This is a repost from smashy.net. Why? Two reasons – 1) I have a partial archive of the smashy.net site and it’s been down due to a problem with it’s ISP, and 2) I started a really good post yesterday regarding Facebook while I was at the dentist and I lost it on the WordPress iPhone app. This was originally posted on March 4th, 2009, but it seems pertinent to the holiday season…
The tag line for Pedro Arzipe’s Port Sherry web comic is “When I was a child, I used to speak like a child, think like a child, reason like a child; when I became a man…”. The March 4, 2009 comic titled “The Obsolete Add-on” so deftly illustrates how far we’ve come with video games as well as how much we’ve lost.
In this era of next generation consoles we are able to celebrate ‘the next big thing’. For those of us who were born and raised on Atari 2600 home arcades, ColecoVision, Intellivision, the Odyssey and the Commodore 64 we can only marvel at how much detail and raw computing resources are required to produce the modern video game. Whereas we were used to 16 color sprites sporadically moving across the screen today’s PC & console games regale us with things we only fantasized about: particle physics, bump maps and texturizing, variable light sources much less worlds which did not require linear play and environments that allowed you to interact with them.
“The Obsolete Add-on” captures the innocence of those early years of video gaming and pretty much nails the generational differences between gamers of yesteryear and today. Whereas back in the day we relied on our imagination to pretend that we were driving the Formula 1 racers in Activision’s Grand Prix these days were drifting through corners in games like Gran Tourismo or the Need For Speed series. We played Atari’s ‘Combat!’ and hid behind blocks on the screens which were buildings and bunkers, ricocheting our shells on certain game settings while these days we’re reliving almost every military campaign imaginable in gritty, realistic detail. My Samus from Metroid looked like a gingerbread cookie; today she is rendered with muscle tone, flowing locks and ample boobies.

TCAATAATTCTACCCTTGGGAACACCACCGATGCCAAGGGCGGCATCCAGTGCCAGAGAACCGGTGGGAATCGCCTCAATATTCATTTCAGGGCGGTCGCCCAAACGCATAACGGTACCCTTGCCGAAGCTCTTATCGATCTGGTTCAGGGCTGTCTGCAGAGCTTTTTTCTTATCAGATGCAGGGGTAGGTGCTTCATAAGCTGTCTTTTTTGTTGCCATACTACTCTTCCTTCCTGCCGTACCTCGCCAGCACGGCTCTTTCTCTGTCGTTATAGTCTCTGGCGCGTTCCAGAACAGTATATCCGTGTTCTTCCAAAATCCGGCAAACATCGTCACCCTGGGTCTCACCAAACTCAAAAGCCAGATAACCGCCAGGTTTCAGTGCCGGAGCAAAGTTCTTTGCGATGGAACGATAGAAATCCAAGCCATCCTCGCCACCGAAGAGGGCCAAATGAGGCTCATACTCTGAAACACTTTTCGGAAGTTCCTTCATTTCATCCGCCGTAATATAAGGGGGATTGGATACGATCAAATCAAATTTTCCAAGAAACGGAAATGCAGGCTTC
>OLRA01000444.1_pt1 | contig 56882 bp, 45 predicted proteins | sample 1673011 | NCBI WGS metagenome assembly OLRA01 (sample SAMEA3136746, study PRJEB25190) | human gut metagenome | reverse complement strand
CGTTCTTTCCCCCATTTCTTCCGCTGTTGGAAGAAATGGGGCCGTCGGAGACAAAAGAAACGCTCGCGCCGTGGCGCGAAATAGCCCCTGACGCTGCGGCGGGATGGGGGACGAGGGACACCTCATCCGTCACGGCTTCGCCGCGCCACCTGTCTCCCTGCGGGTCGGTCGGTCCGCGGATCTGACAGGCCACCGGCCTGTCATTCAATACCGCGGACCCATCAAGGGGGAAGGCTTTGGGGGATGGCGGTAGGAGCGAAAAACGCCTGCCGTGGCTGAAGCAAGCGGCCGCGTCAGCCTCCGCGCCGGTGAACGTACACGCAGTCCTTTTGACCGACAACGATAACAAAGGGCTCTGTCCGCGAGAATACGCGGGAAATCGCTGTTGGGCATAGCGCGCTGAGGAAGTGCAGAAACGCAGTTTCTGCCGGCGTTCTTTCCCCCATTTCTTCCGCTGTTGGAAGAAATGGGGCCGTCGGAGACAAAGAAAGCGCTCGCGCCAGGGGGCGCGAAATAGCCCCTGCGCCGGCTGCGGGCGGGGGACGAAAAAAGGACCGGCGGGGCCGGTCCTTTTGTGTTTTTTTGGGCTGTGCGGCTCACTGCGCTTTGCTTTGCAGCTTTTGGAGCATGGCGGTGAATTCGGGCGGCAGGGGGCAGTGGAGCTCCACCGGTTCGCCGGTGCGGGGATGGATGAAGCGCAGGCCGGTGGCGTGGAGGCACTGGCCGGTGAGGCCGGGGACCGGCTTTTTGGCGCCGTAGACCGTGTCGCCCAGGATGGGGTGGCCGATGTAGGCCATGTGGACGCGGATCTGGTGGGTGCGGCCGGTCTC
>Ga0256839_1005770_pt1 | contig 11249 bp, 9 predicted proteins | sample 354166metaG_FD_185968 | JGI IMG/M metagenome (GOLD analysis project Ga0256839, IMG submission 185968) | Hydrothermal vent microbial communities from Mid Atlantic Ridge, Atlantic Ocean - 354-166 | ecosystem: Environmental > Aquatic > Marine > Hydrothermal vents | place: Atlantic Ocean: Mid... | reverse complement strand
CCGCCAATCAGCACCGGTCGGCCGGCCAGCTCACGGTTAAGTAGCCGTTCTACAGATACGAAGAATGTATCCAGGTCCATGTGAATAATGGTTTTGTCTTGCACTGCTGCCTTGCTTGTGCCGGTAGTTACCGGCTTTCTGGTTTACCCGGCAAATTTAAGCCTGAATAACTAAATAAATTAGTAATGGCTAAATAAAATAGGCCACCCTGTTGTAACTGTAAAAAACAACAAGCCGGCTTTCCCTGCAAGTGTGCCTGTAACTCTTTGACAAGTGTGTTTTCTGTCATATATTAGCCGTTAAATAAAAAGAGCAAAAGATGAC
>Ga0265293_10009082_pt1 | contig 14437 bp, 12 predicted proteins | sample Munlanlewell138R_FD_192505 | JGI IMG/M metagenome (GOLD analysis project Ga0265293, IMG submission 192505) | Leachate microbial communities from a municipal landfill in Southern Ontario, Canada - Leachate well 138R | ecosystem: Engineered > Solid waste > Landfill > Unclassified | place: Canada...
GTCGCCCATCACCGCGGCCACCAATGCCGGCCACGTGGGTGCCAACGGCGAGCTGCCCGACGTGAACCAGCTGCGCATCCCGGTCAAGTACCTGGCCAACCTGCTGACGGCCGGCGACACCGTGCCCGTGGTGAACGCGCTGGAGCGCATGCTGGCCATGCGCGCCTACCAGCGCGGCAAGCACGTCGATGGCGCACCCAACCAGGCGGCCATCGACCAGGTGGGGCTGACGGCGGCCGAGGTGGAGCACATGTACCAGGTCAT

Are we spoiled these days? In a sense, yes. For a good portion of the video gaming experience we no longer have to think and players can concentrate instead on the game play. Do I regret the marvelous advancements that have been made to bring the games industry where it is? That’s a toss up. I can’t wait to see where we end up and how advanced the system and the games become.
I whole heartedly recommend reading through Arzipe’s comic for some interesting commentary on gaming.